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Am J Gastroenterol. 2009 Mar;104(3):598-604. doi: 10.1038/ajg.2008.125. Epub 2009 Feb 10.

Association of lipid profiles with hepatitis C viral load in chronic hepatitis C patients with genotype 1 or 2 infection.

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  • 1Department of Internal Medicine, Buddhist Tzu Chi General Hospital, Taipei, Taiwan.

Abstract

OBJECTIVES:

Metabolic profiles correlate with hepatitis C virus (HCV) infection and are known to be predictors of virologic responses in chronic hepatitis C patients on interferon-based treatment. However, little is known about the differential association of lipid profiles with hepatitis C viral load between genotype 1 and 2 infections. The aim of this study was to evaluate the impact of lipid profiles on HCV RNA levels in patients with genotypes 1 and 2.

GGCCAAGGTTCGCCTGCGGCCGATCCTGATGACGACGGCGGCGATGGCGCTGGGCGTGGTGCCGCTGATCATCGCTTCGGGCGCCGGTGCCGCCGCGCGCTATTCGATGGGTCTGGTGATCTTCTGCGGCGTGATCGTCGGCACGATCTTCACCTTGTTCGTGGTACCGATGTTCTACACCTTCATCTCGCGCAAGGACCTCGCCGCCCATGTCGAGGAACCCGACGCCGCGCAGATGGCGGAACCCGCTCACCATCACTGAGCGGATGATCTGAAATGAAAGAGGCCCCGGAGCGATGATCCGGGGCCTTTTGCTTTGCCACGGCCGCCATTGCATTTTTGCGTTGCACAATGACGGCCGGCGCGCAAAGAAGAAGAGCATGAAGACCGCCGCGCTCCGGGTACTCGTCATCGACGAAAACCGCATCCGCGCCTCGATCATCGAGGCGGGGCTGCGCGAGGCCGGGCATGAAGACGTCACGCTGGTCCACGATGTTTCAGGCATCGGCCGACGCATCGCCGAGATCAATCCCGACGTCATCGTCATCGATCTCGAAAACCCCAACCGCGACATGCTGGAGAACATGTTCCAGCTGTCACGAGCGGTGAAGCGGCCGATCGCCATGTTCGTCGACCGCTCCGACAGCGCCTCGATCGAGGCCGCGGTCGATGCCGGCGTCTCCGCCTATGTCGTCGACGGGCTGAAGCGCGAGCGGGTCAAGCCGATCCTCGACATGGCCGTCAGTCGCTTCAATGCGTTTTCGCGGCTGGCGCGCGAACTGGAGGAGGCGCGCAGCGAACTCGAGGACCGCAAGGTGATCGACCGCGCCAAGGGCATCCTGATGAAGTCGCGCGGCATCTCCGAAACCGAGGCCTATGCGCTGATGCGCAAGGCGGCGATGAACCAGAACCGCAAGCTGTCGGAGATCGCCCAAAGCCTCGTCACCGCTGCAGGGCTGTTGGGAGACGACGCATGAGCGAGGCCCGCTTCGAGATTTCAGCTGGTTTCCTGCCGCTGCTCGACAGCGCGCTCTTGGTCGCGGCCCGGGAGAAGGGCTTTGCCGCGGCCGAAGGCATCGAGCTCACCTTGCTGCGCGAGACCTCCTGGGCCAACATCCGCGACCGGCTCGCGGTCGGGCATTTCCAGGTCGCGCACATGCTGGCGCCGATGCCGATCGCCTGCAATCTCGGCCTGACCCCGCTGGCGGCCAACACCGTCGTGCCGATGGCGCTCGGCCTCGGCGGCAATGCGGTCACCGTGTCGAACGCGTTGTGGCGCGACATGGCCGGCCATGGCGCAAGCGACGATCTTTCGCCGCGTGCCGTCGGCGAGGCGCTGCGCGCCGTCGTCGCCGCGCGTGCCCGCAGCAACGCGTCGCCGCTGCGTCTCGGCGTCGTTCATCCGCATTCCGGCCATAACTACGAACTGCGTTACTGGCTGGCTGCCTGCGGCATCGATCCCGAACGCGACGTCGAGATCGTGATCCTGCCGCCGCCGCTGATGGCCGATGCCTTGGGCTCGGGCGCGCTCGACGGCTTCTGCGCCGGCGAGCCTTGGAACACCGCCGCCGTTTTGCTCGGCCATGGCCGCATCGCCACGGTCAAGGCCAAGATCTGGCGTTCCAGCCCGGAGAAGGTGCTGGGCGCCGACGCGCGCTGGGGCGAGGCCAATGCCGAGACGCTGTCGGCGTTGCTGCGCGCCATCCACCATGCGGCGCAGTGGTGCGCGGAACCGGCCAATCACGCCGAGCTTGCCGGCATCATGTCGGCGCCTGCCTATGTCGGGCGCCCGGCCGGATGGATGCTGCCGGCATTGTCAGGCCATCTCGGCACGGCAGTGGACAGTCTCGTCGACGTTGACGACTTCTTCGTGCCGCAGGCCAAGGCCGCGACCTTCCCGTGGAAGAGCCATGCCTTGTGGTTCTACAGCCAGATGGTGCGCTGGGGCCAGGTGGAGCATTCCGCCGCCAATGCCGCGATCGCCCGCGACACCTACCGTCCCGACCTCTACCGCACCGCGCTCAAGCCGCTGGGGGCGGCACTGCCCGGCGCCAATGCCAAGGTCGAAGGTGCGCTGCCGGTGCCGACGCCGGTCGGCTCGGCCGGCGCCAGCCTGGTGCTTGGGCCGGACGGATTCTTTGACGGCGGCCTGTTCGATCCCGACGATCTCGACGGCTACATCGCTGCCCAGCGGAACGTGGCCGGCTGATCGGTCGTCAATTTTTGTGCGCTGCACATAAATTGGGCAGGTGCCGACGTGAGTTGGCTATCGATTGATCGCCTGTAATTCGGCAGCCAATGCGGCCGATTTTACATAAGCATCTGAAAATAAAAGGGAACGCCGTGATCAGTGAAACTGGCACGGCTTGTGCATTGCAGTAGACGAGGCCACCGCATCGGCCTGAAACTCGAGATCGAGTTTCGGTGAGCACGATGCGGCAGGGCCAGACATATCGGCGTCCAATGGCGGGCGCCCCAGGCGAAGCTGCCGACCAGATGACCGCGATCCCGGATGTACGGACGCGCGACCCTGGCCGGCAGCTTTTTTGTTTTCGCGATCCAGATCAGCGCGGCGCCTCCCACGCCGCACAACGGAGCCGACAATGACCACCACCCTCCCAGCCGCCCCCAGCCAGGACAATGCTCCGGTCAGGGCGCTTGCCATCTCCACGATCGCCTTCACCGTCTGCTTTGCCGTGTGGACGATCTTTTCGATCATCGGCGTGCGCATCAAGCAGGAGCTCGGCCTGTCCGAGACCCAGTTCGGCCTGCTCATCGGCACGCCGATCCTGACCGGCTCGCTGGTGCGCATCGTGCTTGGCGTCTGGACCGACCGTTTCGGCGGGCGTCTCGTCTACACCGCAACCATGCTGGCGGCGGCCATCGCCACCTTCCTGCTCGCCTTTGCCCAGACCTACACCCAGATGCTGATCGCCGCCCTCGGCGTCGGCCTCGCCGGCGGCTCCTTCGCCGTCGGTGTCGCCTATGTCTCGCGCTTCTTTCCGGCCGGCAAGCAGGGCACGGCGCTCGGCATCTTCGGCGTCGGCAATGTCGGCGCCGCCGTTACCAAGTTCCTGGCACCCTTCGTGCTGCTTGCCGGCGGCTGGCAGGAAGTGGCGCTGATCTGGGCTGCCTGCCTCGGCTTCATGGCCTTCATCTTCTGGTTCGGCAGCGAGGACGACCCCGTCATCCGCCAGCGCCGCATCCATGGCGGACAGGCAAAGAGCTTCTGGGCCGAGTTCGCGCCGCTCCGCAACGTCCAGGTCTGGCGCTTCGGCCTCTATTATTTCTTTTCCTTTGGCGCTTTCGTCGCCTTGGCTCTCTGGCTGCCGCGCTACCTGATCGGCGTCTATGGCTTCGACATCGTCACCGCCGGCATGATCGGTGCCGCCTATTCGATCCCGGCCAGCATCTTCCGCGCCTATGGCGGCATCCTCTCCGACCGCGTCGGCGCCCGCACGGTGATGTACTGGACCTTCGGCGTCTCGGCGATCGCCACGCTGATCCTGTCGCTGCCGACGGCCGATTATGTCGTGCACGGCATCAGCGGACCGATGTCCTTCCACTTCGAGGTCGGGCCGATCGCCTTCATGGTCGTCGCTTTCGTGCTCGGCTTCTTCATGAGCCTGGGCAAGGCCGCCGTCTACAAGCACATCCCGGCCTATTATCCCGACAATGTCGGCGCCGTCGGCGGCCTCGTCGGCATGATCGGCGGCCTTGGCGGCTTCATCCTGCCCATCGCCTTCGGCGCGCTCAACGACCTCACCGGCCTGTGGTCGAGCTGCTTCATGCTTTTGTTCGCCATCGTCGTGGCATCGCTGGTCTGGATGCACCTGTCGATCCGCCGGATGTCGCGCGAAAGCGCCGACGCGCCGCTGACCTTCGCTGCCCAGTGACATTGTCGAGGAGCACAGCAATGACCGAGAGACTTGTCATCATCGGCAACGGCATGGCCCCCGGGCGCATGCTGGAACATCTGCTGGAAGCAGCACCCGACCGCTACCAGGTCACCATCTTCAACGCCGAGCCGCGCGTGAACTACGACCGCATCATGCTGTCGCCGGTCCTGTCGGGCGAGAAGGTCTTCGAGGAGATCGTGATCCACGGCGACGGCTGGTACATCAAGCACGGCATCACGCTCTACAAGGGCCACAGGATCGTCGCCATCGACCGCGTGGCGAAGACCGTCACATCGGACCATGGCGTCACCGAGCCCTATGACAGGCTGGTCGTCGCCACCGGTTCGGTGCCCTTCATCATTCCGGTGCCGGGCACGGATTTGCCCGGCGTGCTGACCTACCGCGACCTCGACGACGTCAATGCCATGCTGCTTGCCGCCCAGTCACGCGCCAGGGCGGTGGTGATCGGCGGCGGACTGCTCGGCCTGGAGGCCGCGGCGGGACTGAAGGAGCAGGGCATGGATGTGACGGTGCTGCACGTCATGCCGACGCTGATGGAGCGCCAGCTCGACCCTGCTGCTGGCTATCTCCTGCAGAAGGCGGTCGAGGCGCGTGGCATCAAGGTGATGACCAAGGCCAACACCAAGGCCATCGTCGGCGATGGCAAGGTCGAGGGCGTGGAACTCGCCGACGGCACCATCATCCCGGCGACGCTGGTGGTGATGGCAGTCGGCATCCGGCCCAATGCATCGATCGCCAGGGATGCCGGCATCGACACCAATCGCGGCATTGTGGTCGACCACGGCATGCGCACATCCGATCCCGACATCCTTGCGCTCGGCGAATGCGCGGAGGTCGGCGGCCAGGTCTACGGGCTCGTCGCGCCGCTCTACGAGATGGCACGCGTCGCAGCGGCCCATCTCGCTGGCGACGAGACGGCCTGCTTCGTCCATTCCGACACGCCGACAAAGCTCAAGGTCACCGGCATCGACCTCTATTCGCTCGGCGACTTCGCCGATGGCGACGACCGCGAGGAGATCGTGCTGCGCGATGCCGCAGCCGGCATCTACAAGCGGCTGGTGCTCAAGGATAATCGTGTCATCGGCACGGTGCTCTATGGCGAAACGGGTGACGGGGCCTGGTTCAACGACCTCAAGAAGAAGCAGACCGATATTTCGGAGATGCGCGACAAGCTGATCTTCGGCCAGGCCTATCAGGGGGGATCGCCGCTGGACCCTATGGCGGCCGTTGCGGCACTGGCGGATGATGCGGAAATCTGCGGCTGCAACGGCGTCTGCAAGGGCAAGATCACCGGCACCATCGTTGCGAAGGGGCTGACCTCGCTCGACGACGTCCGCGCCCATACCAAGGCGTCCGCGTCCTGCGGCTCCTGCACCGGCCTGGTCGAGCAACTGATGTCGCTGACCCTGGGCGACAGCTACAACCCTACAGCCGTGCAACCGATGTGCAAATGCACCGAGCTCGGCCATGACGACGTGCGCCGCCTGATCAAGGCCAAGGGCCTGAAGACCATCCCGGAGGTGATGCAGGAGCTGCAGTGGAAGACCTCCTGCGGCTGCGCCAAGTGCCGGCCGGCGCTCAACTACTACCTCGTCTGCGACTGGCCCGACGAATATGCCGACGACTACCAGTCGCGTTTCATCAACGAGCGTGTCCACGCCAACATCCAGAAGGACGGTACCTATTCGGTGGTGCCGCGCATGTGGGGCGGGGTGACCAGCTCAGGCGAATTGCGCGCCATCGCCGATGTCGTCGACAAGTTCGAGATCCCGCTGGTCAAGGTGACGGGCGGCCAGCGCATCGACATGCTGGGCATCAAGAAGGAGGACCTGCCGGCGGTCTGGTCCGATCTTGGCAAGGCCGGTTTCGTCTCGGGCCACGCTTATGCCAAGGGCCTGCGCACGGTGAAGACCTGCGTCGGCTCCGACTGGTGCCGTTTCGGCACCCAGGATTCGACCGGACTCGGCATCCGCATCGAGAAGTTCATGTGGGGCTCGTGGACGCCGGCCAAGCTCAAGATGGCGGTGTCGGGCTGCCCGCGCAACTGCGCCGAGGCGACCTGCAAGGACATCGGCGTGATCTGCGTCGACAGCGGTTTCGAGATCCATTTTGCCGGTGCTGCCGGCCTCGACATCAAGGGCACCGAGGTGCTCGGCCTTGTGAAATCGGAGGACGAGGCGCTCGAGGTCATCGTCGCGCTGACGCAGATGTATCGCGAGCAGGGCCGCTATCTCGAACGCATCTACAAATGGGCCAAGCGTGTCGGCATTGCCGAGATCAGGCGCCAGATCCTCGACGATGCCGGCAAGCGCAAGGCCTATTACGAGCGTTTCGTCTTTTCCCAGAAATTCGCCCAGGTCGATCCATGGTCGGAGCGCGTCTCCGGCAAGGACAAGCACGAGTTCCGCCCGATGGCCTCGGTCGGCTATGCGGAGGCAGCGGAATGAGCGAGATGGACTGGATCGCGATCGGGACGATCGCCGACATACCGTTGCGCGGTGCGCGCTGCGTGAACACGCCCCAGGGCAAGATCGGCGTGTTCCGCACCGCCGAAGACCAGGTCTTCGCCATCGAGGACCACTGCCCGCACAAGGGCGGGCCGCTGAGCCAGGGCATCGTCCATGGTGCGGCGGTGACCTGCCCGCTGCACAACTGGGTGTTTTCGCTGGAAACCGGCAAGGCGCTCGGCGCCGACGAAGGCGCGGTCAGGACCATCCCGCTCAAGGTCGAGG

METHODS:

A total of 531 chronic hepatitis C patients infected patients with HCV genotype 1 or 2 were consecutively enrolled. Univariate and multivariate approaches were used to estimate the associations between demographic, metabolic, and viral variables and HCV RNA levels.

RESULTS:

Higher serum triglyceride, total cholesterol, and low-density lipoprotein levels correlated with higher HCV RNA levels. In multivariate analysis, genotype 1 infection, severe hepatitis activity, milder hepatic fibrosis, higher homeostasis model assessment of insulin resistance (HOMA-IR) index and triglyceride levels are associated with higher HCV viral loads (P<0.05). Subanalysis on patients with lower body mass index values showed higher HCV viral load was associated with higher HOMA-IR index and total cholesterol level (P<0.05). After stratification by HCV genotype, lipid profiles were significantly associated with HCV viral load in genotype 2 infection (P<0.05), but not genotype 1 infection.

CONCLUSIONS:

A proportional relationship is found between serum lipid profiles and hepatitis C viral load in patients with genotype 2 infection; however, whether manipulation of lipid profiles would improve the response to current anti-HCV therapy is to be determined in further studies.

PMID:
19262519
[PubMed - indexed for MEDLINE]
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